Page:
National Grid’s “Long-Term Capacity Report” Misses the Mark

Update 5/12/20: Despite National Grid’s release last week of their Downstate NY Long-Term Natural Gas Capacity Supplemental Report, where updated modeling shows an almost 17% smaller “gap” between gas supply and demand in 2035 than their initial report, the utility continues to favor investment in infrastructure that will lock us in to dirty fossil fuels for decades.

Instead, we know this uncertainty underscores that the only way forward should be clean, flexible, scalable solutions that support our clean energy and climate goals, and bring myriad additional benefits to the residents and businesses of New York.

In February, National Grid released its “Natural Gas Long-term Capacity Report” for Brooklyn, Queens, Staten Island and Long Island, for which there have now been extensive public comments submitted through virtual public meetings, and in the proceeding in front of the Public Service Commission (PSC), New York’s utility regulator.

NRDC and our friends at the Sallan Foundation, the Alliance for Clean Energy New York, Sierra Club, Surfrider Foundation, NYC Chapter, 350 Brooklyn, Clean Ocean Action, and New Yorkers for Clean Power, filed joint comments highlighting deficiencies in National Grid’s report, and emphasizing that non-infrastructure solutions are the only real solutions that will deliver New York’s clean energy future, instead of more fossil fuel use that dirties our air and exacerbates the climate crisis.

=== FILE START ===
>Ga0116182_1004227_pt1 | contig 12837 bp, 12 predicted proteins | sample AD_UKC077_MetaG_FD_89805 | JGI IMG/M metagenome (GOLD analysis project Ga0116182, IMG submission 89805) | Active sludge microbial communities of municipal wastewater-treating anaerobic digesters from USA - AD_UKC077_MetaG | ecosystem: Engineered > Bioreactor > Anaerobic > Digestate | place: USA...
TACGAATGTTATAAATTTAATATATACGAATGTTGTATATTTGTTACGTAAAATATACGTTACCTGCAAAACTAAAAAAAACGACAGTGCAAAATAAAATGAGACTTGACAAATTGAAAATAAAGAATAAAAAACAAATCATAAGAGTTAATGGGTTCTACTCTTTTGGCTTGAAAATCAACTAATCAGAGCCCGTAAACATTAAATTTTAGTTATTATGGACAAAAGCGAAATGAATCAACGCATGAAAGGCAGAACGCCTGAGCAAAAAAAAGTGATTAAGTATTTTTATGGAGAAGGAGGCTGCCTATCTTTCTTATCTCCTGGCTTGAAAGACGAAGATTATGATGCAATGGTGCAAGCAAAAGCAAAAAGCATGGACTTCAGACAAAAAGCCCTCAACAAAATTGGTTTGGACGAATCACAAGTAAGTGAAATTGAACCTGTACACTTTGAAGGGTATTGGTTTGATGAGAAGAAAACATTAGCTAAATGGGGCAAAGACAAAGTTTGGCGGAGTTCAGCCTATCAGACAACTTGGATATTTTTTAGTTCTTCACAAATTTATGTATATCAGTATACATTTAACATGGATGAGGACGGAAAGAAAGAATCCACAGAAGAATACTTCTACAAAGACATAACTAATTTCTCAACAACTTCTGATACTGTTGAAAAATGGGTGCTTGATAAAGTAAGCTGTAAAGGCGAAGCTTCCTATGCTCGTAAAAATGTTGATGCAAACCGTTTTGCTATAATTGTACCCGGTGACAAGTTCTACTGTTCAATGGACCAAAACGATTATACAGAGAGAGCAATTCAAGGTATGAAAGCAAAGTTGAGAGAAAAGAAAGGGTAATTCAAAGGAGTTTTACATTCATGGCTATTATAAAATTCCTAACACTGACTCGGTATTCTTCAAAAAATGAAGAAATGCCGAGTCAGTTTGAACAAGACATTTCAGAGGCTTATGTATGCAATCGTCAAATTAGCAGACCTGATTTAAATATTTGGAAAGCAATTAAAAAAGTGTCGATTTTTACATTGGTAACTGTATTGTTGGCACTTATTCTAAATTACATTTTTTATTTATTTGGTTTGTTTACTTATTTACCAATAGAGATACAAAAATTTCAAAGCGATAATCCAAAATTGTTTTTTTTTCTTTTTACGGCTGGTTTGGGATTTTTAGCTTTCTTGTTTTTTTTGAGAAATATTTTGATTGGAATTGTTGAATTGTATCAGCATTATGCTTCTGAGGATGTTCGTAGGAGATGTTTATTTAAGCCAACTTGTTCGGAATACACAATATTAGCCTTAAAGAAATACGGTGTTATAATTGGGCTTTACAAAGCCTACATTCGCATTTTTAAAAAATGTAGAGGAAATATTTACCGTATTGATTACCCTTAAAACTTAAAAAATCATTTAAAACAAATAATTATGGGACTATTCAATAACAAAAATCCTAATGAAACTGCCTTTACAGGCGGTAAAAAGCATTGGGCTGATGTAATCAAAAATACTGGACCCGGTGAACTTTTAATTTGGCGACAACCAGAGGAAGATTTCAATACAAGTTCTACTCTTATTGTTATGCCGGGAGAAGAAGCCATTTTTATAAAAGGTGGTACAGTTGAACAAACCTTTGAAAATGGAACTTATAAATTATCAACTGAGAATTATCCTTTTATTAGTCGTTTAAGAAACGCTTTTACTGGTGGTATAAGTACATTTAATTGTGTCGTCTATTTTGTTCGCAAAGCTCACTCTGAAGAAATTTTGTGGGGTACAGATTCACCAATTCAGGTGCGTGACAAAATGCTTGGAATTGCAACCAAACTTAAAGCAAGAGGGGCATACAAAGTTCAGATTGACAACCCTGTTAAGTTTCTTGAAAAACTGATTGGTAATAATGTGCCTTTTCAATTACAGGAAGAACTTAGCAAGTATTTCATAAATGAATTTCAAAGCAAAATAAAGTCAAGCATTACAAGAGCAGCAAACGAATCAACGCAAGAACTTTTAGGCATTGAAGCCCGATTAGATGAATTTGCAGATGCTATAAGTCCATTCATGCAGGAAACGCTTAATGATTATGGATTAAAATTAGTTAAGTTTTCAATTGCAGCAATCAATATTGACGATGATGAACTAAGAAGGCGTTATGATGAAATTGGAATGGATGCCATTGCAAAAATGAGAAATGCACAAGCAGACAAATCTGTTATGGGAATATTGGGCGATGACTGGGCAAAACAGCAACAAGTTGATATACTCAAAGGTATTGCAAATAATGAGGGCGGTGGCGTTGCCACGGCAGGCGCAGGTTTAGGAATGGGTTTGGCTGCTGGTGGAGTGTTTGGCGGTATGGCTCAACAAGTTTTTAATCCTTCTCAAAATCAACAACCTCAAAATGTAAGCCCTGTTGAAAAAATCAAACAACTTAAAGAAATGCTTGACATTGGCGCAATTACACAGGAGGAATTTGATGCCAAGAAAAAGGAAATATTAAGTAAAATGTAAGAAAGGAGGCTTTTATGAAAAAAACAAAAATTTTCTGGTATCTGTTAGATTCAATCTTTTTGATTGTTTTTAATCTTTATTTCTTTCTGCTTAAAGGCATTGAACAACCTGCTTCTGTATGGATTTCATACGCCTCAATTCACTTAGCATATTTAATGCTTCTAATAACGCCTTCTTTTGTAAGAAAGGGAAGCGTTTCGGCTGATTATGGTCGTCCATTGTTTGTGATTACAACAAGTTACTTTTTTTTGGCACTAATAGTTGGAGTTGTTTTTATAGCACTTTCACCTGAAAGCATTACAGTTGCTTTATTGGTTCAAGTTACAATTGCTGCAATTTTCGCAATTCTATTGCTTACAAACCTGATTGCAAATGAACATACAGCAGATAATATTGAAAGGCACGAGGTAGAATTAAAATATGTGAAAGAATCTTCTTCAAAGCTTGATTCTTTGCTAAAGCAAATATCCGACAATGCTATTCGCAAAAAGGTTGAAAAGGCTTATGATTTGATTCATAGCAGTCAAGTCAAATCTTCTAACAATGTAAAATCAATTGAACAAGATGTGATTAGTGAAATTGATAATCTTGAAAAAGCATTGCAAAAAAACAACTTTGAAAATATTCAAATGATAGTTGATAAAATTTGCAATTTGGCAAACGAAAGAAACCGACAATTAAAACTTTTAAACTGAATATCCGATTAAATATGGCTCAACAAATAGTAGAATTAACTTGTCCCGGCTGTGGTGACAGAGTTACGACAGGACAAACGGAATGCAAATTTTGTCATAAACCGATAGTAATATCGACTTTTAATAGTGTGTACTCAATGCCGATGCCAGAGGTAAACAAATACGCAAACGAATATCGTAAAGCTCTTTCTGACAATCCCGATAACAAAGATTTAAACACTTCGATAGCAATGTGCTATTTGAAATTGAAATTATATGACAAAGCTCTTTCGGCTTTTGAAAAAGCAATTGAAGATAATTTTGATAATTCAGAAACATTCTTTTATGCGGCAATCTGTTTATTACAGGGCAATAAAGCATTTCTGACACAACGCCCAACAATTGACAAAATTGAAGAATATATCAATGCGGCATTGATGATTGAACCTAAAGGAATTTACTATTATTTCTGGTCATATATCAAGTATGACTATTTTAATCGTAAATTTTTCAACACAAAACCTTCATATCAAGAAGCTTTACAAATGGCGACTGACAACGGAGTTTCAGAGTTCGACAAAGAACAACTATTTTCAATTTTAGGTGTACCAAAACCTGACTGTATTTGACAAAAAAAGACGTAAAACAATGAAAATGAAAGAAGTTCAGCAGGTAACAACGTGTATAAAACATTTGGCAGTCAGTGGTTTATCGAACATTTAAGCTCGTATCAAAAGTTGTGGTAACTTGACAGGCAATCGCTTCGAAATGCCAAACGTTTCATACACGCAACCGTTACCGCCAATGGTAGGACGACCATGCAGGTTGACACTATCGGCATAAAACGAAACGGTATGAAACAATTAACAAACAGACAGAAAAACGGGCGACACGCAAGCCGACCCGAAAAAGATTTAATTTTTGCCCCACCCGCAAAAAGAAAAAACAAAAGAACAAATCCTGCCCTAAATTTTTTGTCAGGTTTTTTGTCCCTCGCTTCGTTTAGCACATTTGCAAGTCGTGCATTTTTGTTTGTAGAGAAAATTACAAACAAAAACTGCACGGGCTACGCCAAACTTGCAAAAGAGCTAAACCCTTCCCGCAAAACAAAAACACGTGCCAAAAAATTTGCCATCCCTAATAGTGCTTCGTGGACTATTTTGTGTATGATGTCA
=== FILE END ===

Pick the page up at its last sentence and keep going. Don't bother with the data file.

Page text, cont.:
Here’s an overview of our comments:

First, the report did not accurately account for the level of energy efficiency investment that the PSC ordered this past January; it modeled annual savings of 0.8% of gas sales as a baseline, rather than the 1.3% mandated by the PSC. As a result, the projected associated costs of non-infrastructure solutions (i.e., efficiency and electrification of heating with heat pumps) are too high. At a minimum, the report’s evaluation of non‐pipeline options should be based on the PSC’s mandated 1.3% annual gas savings by 2025 target, with a reasonable escalation in annual savings post‐2025 to reflect improved program development, increased market penetration of heat pumps, and technological innovation. To assume that none of this will happen post‐2025 is unreasonable and not supported by fact.

We know that we’re going to have to ramp up our efforts to transform our buildings; in fact, the PSC has an Interim Review process for 2022 mandated in its January order, to review and increase targets to capture all cost-effective efficiency potential. For these and other reasons discussed in multiple filings by other groups, National Grid’s forecast also overstates demand for fossil gas, predicting a future supply gap that is highly unlikely to ever materialize.  

Second, the report also did not include the costs of carbon that would be avoided through non-infrastructure solutions. Pursuant to New York’s nation-leading 2019 climate law, the Climate Leadership and Community Protection Act (CLCPA), we have to reduce carbon to net zero by 2050; by overlooking the value of reducing carbon, the report’s cost comparisons of infrastructure and non-infrastructure solutions are flawed and lead to invalid conclusions that are inconsistent with the goals of the CLCPA.